Supporting Digital Experimentation with Evidence

November 6, 2018 By: Kevin Korpics


Today’s digital customers vote with their clicks, and websites with a user experience that is worse than their competitors will not survive.

As expressed by Jeff Bezos in his recent 2018 letter to shareholders:

“Customers are divinely discontent. Their expectations are never static – they go up. It’s human nature…People have a voracious appetite for a better way, and yesterday’s ‘wow’ quickly becomes today’s ‘ordinary’”.

User behaviors and preferences are a constant moving target and never cease to confound businesses. To keep up and stay ahead of customer expectations, it is critical to understand what your customers want through digital experimentation – and avoid any sort of struggle along the way.

To solve a problem, you must first understand it. To understand a customer’s online behaviors, you need to ask, “What is driving the behavior or lack thereof in our visitors? Where is this behavior occurring?”

Over the past few years, Conversion Rate Optimization (CRO) has remained a high priority within the digital marketing strategies of many brands. Particularly for sites involving any sort of eCommerce function, minimizing drop off rates at each step of the customer journey is a key focus for all marketers.

Within CRO strategies, digital experimentation is used to contribute to website improvement and increased shopper satisfaction, resulting in higher conversion rates. The vast majority of organizations who combine structured experimentation with the right measurement solutions saw increased conversion rates as a result.

Spend your time on the right tests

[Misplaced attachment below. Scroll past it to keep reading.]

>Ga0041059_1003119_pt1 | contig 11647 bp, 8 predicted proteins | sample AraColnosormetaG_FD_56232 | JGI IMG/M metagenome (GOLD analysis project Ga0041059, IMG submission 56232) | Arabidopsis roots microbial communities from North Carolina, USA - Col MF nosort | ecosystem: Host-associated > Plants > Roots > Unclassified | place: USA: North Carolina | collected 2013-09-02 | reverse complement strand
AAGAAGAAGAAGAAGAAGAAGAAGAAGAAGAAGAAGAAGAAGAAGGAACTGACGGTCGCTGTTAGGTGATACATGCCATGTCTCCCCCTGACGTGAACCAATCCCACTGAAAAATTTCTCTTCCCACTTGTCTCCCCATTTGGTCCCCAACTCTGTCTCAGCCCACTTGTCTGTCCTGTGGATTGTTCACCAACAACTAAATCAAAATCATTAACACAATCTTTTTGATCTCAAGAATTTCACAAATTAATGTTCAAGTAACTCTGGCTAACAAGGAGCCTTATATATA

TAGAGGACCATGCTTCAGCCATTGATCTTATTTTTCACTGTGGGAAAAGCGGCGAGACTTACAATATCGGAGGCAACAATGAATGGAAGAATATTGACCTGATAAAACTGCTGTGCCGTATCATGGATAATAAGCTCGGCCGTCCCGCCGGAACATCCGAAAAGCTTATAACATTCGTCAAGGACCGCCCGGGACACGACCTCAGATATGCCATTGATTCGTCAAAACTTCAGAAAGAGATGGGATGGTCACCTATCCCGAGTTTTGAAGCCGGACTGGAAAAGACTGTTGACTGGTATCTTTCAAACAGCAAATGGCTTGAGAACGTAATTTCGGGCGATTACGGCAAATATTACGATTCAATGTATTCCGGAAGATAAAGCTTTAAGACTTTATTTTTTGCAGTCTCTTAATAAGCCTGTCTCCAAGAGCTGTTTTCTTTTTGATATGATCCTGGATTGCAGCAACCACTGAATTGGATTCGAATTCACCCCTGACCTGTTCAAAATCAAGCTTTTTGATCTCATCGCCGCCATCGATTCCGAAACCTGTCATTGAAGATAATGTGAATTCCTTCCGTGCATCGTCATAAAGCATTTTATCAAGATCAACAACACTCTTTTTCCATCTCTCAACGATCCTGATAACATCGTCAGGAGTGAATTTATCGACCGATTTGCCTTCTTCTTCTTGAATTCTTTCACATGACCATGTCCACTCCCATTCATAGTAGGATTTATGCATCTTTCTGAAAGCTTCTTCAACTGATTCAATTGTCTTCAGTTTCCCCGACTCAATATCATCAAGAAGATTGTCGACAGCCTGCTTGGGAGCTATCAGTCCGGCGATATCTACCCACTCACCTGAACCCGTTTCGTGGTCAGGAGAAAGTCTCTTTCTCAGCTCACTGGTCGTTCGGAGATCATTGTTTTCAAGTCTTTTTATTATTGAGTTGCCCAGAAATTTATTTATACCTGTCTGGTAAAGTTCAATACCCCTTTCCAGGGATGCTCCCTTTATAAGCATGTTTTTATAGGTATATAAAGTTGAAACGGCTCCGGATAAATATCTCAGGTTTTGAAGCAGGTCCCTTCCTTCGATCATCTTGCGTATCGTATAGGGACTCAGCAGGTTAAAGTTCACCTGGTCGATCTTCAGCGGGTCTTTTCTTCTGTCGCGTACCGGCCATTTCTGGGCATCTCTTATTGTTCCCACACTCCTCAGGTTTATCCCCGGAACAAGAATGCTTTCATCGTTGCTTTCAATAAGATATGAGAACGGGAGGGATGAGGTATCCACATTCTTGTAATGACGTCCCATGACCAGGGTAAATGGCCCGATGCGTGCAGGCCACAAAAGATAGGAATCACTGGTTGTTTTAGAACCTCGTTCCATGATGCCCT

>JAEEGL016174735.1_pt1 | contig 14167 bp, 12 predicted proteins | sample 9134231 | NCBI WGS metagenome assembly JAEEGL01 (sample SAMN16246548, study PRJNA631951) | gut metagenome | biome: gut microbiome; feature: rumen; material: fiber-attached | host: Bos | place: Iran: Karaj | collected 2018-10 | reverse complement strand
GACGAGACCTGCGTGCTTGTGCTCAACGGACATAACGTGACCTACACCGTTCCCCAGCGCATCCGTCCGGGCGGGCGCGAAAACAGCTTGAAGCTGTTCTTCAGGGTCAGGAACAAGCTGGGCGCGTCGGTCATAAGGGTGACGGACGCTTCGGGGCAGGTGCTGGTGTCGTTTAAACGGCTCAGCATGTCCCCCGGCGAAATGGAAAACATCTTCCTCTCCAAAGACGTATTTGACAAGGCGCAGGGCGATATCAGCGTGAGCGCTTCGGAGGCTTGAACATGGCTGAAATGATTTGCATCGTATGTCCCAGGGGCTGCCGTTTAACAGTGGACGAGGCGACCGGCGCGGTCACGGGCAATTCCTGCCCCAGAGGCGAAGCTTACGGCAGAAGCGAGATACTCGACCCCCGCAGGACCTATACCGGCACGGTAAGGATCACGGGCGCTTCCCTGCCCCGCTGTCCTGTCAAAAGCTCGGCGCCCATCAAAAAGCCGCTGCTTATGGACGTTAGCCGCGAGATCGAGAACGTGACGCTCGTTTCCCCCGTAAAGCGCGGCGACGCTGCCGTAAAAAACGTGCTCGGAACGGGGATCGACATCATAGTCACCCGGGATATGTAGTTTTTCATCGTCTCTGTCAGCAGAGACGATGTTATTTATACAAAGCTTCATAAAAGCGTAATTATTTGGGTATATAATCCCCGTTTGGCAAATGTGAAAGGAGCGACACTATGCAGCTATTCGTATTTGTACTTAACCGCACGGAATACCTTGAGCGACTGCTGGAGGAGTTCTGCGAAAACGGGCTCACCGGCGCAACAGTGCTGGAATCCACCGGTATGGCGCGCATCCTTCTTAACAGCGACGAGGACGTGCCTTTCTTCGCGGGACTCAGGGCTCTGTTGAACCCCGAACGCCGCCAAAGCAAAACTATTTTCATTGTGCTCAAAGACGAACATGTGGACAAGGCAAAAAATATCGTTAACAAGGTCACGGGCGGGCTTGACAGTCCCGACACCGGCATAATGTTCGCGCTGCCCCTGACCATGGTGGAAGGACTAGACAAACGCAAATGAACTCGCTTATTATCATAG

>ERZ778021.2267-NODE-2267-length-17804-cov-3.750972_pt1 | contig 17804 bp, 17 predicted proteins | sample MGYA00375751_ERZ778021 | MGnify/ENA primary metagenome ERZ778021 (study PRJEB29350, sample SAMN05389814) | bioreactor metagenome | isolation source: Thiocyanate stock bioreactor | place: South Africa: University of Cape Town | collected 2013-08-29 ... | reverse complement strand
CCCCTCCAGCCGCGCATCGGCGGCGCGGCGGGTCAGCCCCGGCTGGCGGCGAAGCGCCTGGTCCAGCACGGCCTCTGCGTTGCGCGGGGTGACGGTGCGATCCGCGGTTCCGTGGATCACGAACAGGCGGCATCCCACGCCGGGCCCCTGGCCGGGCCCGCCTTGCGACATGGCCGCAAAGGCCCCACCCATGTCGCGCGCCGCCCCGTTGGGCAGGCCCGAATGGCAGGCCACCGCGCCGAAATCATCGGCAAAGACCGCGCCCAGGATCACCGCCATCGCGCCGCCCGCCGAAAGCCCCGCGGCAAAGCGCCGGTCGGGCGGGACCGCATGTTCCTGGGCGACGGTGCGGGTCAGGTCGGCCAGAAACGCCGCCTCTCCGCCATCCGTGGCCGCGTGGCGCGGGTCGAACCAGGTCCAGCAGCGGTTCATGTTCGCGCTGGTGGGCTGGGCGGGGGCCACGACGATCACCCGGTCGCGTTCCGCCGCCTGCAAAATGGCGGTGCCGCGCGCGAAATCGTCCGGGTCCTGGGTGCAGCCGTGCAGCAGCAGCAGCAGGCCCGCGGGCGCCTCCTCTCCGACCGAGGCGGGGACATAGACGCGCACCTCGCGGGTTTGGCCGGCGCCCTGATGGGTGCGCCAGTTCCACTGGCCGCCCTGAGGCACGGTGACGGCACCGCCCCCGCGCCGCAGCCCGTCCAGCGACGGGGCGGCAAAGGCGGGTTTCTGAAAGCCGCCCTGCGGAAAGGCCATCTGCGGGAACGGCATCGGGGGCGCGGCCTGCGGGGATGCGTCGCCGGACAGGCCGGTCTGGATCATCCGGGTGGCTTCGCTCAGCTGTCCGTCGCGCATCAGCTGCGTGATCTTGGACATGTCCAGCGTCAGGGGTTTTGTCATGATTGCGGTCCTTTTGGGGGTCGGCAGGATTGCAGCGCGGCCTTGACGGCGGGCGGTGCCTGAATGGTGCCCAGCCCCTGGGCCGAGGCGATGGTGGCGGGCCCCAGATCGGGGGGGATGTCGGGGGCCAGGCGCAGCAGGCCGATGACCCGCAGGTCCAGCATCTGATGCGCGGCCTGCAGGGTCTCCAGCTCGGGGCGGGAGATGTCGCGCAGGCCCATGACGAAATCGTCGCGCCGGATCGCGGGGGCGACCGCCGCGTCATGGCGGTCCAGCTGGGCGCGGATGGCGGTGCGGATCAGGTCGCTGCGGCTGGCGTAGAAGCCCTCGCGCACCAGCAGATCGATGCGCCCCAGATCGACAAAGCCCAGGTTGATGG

Digital experimentation allows you to make the most out of your existing traffic. Even small changes to your site or app can result in significant increases in conversion and can represent a better ROI than, for instance, the cost of acquiring paid traffic.

It’s great to test and learn – but ensure that you are able to quickly identify why things don’t work, correct them, and apply that to how to build your tests. Use all data available to validate or disprove any assumptions up front to avoid building flawed test cases.

A common path to failure and wasted time with experimentation is not basing your tests on a hypothesis and sound data. You need to complete proper conversion research to discover where the problems lie, and then perform analysis to figure out what the problems might be, ultimately coming up with a hypothesis for overcoming the site’s issues.

Test data-driven hypotheses: Understand where your customers are struggling to form the most sound hypothesis – based on real data, before spending the time to build and deploy a test. Know where you are today before trying to change course – you never know where you’ll end up!

For example: In a recent engagement, a Quantum Metric client was planning on changing the location of the ‘Add to Cart’ button on mobile devices because their analytics indicated that no one was clicking on the button. After looking into Quantum Metric to understand why, the client discovered that the location of the button was not the reason why customers weren’t clicking. It turned out that the button had an image background that was taking too long to load on slower networks. This discovery saved the time and energy to invest in implementing the A/B test of different button locations.